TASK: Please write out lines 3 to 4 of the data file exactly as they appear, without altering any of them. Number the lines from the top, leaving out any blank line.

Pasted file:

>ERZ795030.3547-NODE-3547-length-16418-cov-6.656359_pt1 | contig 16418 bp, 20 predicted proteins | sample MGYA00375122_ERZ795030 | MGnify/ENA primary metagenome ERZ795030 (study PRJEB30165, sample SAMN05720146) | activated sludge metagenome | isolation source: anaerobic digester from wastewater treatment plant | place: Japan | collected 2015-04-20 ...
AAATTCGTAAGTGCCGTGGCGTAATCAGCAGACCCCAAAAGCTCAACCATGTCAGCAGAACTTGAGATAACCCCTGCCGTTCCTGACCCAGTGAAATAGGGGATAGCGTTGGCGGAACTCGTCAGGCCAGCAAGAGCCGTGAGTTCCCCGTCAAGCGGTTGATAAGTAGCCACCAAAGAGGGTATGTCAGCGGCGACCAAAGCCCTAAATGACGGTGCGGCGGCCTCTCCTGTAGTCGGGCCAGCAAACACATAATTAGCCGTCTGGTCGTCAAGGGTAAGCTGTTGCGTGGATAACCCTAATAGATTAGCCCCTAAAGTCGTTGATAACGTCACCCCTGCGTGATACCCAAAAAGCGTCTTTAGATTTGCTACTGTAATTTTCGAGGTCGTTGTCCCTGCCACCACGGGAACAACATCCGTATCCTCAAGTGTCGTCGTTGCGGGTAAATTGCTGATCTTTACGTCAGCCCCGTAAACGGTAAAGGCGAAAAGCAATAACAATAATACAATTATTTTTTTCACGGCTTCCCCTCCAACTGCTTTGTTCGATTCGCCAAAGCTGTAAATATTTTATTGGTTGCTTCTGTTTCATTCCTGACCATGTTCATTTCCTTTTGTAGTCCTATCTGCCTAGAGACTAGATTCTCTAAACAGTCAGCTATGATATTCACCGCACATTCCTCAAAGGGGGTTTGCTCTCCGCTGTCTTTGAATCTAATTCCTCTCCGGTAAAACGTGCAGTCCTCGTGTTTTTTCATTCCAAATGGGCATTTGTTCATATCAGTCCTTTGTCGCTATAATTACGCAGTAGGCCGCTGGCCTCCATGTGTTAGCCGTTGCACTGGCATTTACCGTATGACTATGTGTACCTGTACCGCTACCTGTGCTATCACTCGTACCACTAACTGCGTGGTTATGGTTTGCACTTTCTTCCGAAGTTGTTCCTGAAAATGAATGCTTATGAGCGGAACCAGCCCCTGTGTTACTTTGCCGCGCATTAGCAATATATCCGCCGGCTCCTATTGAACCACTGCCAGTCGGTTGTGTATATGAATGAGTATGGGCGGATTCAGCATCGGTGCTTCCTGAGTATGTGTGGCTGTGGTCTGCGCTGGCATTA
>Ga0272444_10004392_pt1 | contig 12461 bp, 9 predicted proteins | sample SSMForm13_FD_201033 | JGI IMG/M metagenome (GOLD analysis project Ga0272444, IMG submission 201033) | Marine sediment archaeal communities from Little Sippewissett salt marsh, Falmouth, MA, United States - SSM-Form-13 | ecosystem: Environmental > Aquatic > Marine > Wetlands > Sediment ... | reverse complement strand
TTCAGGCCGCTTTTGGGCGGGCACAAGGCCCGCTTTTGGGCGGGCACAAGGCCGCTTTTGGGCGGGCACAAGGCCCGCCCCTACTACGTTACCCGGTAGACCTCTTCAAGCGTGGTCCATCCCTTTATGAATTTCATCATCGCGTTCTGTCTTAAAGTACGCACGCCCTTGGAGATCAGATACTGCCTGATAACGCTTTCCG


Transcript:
>Ga0272444_10004392_pt1 | contig 12461 bp, 9 predicted proteins | sample SSMForm13_FD_201033 | JGI IMG/M metagenome (GOLD analysis project Ga0272444, IMG submission 201033) | Marine sediment archaeal communities from Little Sippewissett salt marsh, Falmouth, MA, United States - SSM-Form-13 | ecosystem: Environmental > Aquatic > Marine > Wetlands > Sediment ... | reverse complement strand
TTCAGGCCGCTTTTGGGCGGGCACAAGGCCCGCTTTTGGGCGGGCACAAGGCCGCTTTTGGGCGGGCACAAGGCCCGCCCCTACTACGTTACCCGGTAGACCTCTTCAAGCGTGGTCCATCCCTTTATGAATTTCATCATCGCGTTCTGTCTTAAAGTACGCACGCCCTTGGAGATCAGATACTGCCTGATAACGCTTTCCG